Chemotherapy Drug Discovery and Development

New chemotherapy drugs are found by several ways

  • Accident – the efficacy of nitrogen mustards – the first chemotherapy agents – was discovered after accidental exposure of soldiers to chemical weapons.
  • Bioprospecting – finding compounds in nature that have activity against cancer. The most famous examples are paclitaxel (found in the bark of the Pacific Yew) and the vinca alkaloids (from the Madagascar periwinkle.)
  • Basic scientific research into cellular biology, physiology, biochemistry, and similar fields. So-called rational drug design involves the creation of chemical compounds that trained and experienced scientists think might be effective against cancer. This is the most common way of finding new drugs and big pharmaceutical companies and universities spend billions of dollars a year on these activities.

The pharmaceutical industry lives and dies on new products; this is why it spends more than any other industry on research and development. And that research can be like finding a needle in a haystack. Only one in five thousand compounds discovered reaches the market.

Patents on drugs last twenty years. Drug developers apply for patents early, before the medicines have garnered regulatory approval. It takes years for the medicine to go through testing, clinical trials, and approval, so by the time the drug is approved, the period of patent protection remaining is under twenty years. US law allows the FDA to give developers a 5-year market exclusivity period after approval. Sometimes the remaining patent life and this period of exclusivity overlap.

Speeding it up

The clinical trials process is very long – many years. It takes that long to show that the medicine works and to get a handle on its risks and side effects. When news of a potential new drug gets out, there are often cries to make everything go faster.

Who wants faster drug approval? Many stakeholders do, including individual patients, patient activist groups, elected officials, and the drug companies. The FDA is under great pressure and that’s part of the reason the Accelerated Approval and similar programs were created.

Stories of patients going to extremes and often outside the law to get medicines they suspect will work abound: home chemistry labs set up in attempts to synthesize or extract drugs, traveling to other countries, getting fraudulent prescriptions, and buying medicines from gray markets through the internet.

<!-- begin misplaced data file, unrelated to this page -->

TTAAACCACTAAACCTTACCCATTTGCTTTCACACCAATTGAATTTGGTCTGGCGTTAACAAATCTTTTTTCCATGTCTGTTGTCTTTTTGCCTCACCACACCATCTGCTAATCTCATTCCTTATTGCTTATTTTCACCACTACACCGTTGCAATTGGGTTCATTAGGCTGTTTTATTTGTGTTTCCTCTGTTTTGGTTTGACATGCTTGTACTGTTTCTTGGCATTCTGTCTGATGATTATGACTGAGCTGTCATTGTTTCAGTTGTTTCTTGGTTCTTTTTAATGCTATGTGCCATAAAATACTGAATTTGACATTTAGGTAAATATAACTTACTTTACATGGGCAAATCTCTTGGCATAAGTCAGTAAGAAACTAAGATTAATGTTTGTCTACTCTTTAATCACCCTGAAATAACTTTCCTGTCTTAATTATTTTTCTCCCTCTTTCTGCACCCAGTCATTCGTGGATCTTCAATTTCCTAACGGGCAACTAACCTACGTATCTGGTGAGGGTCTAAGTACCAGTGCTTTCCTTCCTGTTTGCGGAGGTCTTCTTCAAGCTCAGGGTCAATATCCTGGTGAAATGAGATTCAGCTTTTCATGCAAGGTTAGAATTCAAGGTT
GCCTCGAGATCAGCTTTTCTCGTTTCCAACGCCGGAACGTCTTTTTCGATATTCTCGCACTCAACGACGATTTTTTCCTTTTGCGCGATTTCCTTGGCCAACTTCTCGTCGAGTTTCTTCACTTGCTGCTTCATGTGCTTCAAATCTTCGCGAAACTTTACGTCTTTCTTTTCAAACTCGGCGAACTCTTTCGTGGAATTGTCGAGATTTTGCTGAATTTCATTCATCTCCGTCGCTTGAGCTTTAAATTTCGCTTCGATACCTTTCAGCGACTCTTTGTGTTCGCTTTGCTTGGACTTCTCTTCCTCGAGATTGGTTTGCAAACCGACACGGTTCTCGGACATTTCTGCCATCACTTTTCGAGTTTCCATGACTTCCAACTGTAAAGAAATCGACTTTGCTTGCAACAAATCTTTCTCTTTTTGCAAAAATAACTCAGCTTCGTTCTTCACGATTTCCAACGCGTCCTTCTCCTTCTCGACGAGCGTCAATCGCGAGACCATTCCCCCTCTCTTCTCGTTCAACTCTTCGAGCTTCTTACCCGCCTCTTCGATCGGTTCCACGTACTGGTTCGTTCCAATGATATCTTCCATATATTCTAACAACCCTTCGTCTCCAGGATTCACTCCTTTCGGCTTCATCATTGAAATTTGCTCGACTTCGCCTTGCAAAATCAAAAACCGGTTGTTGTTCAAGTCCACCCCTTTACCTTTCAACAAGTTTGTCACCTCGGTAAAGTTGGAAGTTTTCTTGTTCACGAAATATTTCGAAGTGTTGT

Good Enough Drugs

What is the measure of a medicine? How do we know a medicine works for a given disease? It used to be we kept track of patients in trials as they took the drug.  Results were measured by macro evaluation of patient health. Did the patient survive? Were the side effects tolerable? Did the disease disappear? Were there complications?

Slowing tumor growth is not the same as guaranteeing longer life. Sometimes drugs get approved because they have shown they can slow tumor growth.

Nowadays there is a greater emphasis on surrogates for macro health. Progression-free survival is a goal used in a lot of cancer trials. Maybe the cancer did not go into remission, but did it seem to be arrested?Biochemical signs are also used. Often new medicines are approved based largely on surrogate endpoint data.

Now, this allows the drug to go to market and be used by patients outside of clinical trials. The manufacturer can advertise and promote the new medicine. However, the manufacturer is usually required to administer Phase 4 trials for these drugs, meaning they are supposed to monitor patients. Survival data gathered is later submitted to the FDA and the approval of the medicine can be altered.

This process has been criticized by observers who feel that speed and certainty are in conflict and that the old way of proving medicines have clinical benefits is preferable.

The FDA has four programs for expediting new drugs through the process: This webpage lists them: https://www.fda.gov/forpatients/approvals/fast/default.htm Fast Track, Breakthrough Therapy, Accelerated Approval, Priority Review

Fast Track. This program was created in 1997 to allow quicker approval of drugs that have the potential to meet an “unmet need”. Clinical trials website Centerwatch reported that in 2016 pharmaceutical companies asked for fast track approval of 187 products. And that 131 of those were accepted into the fast track system.  Acceptance to Fast Track does not necessarily mean the medicine will be approved.

The Government Accountability Office in 2106 reported that “about a quarter of the drug applications CDER approved for the U.S. market from October 1, 2006, to December 31, 2014, used at least one expedited program.”